Scientists from the National Institute for Health and Welfare, Helsinki, Finland, first hypothesized that Parkinson’s “may be caused by a continuously inadequate vitamin D status leading to a chronic loss of dopaminergic neurons in the brain.”
Vitamin D, supplied chiefly by the sun’s ultraviolet rays and a small range of foods, is known to play a role in bone health and may also be linked to cancer, heart disease and type 2 diabetes, the researchers said.
The Finnish study, published in the July issue of Archives of Neurology, followed 3,173 Parkinson’s-free Finnish men and women aged 50-79 over a 29-year period from 1978-2007.
At the end of the study 50 participants had developed the disease.
After adjusting for potentially related factors, including physical activity and body mass index, those with the highest levels of vitamin D (top 25 percent of the group) were found to have a 67 percent lower risk of developing Parkinson’s disease than those with the lowest level of the vitamin (bottom 25 percent), the study said.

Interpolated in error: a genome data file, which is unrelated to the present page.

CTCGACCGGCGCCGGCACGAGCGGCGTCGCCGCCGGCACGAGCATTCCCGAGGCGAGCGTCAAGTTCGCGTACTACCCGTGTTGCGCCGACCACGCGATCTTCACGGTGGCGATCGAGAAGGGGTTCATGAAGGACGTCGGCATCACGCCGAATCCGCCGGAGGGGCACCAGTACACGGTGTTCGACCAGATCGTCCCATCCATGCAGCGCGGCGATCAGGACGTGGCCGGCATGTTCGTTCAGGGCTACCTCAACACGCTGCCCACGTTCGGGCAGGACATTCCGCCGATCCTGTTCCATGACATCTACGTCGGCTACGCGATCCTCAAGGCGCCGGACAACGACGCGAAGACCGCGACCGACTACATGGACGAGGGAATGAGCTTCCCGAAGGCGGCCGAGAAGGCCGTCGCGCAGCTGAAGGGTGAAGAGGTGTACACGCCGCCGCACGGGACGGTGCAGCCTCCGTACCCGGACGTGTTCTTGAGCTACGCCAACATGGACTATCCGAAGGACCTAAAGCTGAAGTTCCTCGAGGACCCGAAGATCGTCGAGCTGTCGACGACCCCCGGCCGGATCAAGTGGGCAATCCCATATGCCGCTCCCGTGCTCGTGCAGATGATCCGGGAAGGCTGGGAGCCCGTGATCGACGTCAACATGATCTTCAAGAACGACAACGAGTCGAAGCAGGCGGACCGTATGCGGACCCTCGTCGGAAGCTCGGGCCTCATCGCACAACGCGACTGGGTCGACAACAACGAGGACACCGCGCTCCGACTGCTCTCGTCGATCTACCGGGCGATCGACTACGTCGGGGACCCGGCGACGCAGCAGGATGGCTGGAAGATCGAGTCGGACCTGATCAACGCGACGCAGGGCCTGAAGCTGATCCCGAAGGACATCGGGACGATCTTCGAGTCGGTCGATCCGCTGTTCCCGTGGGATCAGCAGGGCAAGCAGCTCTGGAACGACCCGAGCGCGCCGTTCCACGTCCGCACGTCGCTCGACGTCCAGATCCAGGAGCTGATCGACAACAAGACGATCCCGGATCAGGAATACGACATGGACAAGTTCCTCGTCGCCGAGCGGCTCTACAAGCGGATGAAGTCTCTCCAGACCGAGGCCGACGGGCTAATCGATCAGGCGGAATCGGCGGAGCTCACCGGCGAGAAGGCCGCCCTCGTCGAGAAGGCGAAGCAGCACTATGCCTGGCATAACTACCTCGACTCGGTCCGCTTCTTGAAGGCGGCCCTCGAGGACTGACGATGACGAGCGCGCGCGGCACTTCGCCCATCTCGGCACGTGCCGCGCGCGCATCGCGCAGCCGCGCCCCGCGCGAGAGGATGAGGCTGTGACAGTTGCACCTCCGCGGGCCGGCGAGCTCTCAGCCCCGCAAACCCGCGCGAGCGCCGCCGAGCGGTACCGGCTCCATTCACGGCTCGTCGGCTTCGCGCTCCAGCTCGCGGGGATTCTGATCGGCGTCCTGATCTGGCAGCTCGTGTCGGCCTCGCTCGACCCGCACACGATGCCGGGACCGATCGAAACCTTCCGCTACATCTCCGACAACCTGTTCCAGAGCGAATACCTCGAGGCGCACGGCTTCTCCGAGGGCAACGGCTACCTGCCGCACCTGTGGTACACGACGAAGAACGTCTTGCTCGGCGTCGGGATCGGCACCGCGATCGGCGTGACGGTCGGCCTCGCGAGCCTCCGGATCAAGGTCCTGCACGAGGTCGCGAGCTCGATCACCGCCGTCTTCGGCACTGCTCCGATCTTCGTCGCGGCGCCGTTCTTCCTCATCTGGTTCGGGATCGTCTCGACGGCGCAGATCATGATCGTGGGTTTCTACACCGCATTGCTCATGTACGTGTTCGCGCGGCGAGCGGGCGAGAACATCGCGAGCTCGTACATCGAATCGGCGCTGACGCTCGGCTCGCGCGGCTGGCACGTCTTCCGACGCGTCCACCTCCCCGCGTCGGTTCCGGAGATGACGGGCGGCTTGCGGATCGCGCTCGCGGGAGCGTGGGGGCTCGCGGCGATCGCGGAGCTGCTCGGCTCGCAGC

The researchers could not explain how vitamin D levels may affect Parkinson’s risk, but said the nutrient “has been shown to exert a protective effect on the brain through antioxidant activities, regulation of calcium levels, detoxification, modulation of the immune system and enhanced conduction of electricity through neurons.”
“In intervention trials focusing on effects of vitamin D supplements, the incidence of Parkinson disease merits follow up,” they added.
“This study was carried out in Finland, an area with restricted sunlight exposure, and is thus based on a population with a continuously low vitamin D status,” about half of the suggested optimal level, researchers said.